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Monday, 28 March 2011

The soap opera begins.

Apologies to anyone who may have read my self pitying whinge that I posted in the wee small hours a couple of days ago. Don't know what came over me. For anyone who is interested my Grandfather is, at time of posting, still alive. Fingers crossed.

Normal service is resumed now with the latest thrilling chapter in the roller coaster story of my formative years. Enjoy.

You know what's embarrassing? You know what's guaranteed to make you squirm for years afterward just at the merest hint of a fraction of a glimpse at the memory? I'll tell you, shall I?

Imagine you are lying in bed of an evening, not quite fully asleep but at the same time not fully aware of what's going on around you, not sure in your own mind whether you are awake or dreaming. You hear the door to your room open and a looming figure makes it's way towards you. It plonks itself down on the side of your bed, reaches over to shake you awake and slurs the words " I love him, I just love him, do you understand, I love him" over and over again. By this point you are praying that it's a dream.

It's not. It's your Mam, your recently separated from your Dad Mam, drunkenly begging you to tell her it's alright that she is having an affair with the boyfriend and (to co-opt a phrase a middle aged white man should never use) baby-daddy, of her sister. The same sister whose house we were living in since the aforementioned separation. Which was mere weeks past.

You are 9 years old.

Think about that. What, exactly, do you do in that situation? I mean, do you A)tell her what you know, even at your tender age, to be the truth? That what she is doing is wrong, and monstrous, and she should be ashamed of herself? Or B) take into account her fragile emotional state and try to calm her down, gently, whilst treading the fine line of not actually condoning her actions? Or do you, C) being completely out of your depth, panic.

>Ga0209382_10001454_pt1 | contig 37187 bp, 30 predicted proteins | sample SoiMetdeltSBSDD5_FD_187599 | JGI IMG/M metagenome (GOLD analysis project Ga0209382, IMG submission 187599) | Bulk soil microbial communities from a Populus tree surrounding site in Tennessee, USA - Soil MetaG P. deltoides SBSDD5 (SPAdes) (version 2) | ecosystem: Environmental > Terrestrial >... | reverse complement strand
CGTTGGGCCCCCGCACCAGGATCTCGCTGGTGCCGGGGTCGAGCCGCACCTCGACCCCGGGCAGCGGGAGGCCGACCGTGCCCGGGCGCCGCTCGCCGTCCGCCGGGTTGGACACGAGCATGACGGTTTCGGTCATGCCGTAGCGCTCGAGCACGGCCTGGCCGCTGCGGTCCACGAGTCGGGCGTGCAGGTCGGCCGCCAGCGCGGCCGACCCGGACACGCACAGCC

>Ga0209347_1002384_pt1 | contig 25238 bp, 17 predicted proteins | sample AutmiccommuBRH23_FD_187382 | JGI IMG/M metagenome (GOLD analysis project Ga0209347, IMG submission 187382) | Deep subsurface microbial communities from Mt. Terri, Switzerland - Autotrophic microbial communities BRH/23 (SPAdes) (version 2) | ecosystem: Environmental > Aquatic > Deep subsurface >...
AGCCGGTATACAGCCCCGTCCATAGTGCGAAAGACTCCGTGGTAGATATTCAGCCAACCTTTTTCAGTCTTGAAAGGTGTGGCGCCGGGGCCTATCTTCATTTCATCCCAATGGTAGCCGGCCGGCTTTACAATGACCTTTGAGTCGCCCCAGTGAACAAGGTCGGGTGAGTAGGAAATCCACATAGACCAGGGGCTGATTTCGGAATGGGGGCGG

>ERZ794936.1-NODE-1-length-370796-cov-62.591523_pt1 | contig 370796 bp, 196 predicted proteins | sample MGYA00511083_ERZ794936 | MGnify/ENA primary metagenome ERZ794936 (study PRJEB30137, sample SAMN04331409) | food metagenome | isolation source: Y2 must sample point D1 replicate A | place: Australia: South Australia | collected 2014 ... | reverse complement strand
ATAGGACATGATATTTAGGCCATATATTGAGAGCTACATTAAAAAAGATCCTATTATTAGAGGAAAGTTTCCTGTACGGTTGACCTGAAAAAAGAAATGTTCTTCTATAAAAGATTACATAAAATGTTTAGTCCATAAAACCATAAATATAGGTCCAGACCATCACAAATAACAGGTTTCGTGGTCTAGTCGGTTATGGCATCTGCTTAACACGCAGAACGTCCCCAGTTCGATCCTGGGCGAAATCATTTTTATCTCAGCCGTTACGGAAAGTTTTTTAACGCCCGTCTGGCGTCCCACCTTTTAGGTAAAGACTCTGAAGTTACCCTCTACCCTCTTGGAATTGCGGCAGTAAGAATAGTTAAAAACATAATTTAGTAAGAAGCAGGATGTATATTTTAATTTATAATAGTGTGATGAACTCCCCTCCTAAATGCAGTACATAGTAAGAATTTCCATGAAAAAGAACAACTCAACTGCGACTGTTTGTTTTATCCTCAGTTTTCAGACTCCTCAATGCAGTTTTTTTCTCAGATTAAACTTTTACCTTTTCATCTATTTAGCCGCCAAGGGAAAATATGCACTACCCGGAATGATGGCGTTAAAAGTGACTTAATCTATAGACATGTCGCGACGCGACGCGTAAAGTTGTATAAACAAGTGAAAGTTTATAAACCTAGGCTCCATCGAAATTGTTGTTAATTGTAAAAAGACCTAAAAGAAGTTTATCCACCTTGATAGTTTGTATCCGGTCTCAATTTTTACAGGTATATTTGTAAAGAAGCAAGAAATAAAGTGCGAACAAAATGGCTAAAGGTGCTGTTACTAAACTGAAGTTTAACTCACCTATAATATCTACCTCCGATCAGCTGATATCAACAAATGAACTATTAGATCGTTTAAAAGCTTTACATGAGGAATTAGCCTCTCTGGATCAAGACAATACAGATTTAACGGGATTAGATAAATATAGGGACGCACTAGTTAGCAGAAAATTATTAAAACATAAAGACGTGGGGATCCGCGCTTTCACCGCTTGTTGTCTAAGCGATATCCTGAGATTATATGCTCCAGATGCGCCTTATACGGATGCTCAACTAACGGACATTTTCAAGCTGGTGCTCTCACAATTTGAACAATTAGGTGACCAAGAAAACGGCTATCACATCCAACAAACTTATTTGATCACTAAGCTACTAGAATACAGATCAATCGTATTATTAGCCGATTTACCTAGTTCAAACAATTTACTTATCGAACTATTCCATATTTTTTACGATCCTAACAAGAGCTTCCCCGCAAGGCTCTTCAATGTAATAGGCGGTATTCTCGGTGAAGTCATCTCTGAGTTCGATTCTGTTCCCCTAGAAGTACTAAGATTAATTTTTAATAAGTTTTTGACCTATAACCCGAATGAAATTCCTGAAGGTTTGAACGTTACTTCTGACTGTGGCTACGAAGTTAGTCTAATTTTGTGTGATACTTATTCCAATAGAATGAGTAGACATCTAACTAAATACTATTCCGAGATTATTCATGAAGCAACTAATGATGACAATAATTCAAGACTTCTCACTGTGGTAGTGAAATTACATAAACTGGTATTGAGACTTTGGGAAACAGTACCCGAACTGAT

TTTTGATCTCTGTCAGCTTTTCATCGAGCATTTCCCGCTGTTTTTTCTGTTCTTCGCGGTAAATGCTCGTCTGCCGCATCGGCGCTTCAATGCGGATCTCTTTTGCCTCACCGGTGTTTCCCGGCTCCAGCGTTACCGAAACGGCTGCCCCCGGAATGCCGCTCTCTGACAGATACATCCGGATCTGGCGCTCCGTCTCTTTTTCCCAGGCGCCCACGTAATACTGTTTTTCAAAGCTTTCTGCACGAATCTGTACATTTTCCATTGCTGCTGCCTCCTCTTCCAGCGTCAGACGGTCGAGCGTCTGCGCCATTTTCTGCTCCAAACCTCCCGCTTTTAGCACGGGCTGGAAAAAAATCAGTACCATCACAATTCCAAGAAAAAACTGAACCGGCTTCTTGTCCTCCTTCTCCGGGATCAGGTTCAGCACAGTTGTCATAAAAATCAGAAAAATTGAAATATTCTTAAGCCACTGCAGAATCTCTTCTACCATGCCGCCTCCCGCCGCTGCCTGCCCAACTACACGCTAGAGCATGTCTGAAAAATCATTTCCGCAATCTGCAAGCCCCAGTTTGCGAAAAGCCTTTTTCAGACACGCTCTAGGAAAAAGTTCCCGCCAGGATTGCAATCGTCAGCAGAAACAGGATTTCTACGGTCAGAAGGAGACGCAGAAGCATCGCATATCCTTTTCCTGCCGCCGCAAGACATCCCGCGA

How many of you thought 'C' was the answer. Well, maybe a fully functioning human child would have plumped for 'C' but I was made of sterner stuff. I told her it was a great idea and I was happy for her and she should go to him right now. Then I rolled over and went to sleep.

For a while there I wondered, would a different response from me have changed the course of events that followed. Of course I know now that she was gonna do what she was gonna do regardless of what I said and in all likelihood didn't even remember the conversation, given how drunk she seemed. (And wasn't that a taste of things to come) At the time though I genuinely felt like maybe I'd contributed to the break up of Micky and Maurices years long relationship. Didn't feel guilty, mind you, just sort of thought about it a bit then moved on.

Guilt is uncomfortably close to genuine emotion you see, too much like an admission of caring. Couldn't have that; not then, not now.

The beginnings of my mothers relationship with Maurice marked the crest of a very high, very slippery slope which my mother was about to plunge headfirst down, taking us kids with her. Some of us have managed to find some purchase and get ourselves on an even footing (to various degrees),whereas she's still falling. It's doubtful she'll ever stop.

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